LOUISVILLE, KY -- The Louisville-based Presbyterian Church (U.S.A.), bitterly divided over sexuality and the Bible, set up another confrontation Friday over its ban on ordaining non-celibate gays and lesbians, reports the Lexington Herald-Leader in its Saturday edition.
The denomination's General Assembly, meeting in San Jose, Calif., voted 54 percent to 46 percent Friday to drop the requirement that would-be ministers, deacons and elders live in ”fidelity within the covenant of marriage between a man and a woman, or chastity in singleness.“
The proposed change to the church constitution requires approval from a majority of the nation's 173 presbyteries, or regional church bodies — a yearlong process that has been a barrier to similar efforts in the past, reports the Herald-Leader.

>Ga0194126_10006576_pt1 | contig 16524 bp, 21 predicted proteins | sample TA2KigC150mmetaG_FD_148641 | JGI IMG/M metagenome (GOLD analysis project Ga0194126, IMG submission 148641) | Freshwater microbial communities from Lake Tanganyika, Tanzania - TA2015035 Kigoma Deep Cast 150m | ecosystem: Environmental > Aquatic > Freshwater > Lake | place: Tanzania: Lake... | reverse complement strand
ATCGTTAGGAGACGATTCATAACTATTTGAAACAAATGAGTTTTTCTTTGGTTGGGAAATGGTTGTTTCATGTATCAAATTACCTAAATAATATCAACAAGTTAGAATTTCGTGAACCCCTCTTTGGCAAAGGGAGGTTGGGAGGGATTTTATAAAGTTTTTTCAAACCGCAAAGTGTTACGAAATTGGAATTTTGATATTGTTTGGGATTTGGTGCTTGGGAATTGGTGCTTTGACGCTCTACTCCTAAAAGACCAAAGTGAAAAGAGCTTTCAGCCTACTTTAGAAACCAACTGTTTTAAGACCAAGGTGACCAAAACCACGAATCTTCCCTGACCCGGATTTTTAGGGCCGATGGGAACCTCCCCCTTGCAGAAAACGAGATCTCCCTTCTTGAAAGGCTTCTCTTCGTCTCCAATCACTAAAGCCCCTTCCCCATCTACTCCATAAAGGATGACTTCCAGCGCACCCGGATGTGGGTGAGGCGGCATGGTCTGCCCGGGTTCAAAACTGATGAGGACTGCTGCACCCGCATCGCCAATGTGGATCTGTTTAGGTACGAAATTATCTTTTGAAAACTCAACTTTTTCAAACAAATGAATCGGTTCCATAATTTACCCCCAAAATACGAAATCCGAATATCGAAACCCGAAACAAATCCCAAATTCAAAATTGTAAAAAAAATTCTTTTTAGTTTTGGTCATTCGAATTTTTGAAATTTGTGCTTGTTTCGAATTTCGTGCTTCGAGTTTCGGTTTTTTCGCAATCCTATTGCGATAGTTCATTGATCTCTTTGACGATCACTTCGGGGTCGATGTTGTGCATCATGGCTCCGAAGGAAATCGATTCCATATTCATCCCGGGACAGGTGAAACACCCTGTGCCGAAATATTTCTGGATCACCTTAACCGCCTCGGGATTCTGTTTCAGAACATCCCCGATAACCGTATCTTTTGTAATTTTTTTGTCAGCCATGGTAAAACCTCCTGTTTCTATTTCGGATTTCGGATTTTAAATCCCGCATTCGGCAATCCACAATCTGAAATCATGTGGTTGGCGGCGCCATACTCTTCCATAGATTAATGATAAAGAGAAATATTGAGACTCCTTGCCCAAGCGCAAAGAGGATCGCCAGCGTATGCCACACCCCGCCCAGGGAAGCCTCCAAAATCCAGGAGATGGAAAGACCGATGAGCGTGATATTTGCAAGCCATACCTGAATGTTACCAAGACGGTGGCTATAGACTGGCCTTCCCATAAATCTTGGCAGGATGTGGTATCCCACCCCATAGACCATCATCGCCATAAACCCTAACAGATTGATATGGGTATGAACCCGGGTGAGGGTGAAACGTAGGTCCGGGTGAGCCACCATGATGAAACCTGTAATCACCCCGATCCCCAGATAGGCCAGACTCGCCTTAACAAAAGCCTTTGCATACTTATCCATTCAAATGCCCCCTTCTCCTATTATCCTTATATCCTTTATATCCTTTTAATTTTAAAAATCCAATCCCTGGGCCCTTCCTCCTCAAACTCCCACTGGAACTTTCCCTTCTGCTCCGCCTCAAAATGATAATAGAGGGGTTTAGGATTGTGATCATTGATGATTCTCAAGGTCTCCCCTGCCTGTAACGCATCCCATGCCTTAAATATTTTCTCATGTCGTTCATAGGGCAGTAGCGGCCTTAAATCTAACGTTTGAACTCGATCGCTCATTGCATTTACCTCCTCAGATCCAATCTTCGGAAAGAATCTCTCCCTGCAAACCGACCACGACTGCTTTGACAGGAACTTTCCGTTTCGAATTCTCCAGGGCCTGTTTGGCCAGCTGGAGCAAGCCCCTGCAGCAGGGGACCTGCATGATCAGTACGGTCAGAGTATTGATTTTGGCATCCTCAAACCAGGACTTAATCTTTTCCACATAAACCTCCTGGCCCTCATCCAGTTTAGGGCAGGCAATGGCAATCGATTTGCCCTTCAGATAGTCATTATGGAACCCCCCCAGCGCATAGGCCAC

Of equal importance to advocates on both sides of the debate, the assembly also voted to allow gay and lesbian candidates for ordination to conscientiously object to the existing standard. Local presbyteries and church councils that approve ordinations would consider such requests on a case-by-case basis, the newspaper reports.
That vote was an ”authoritative interpretation“ of the church constitution rather than a change to it, so it goes into effect immediately. The interpretation supersedes a ruling from the church's high court, issued in February, that said there were no exceptions to the so-called ”fidelity and chastity“ requirement.
Both votes could put further strain on the 2.2 million-member church, which like other mainline Protestant denominations, has seen some conservative churches leave after losing battles over the place of gays and lesbians in the church and what the Bible says about gay relationships, reports the Lexington Herald-Leader.
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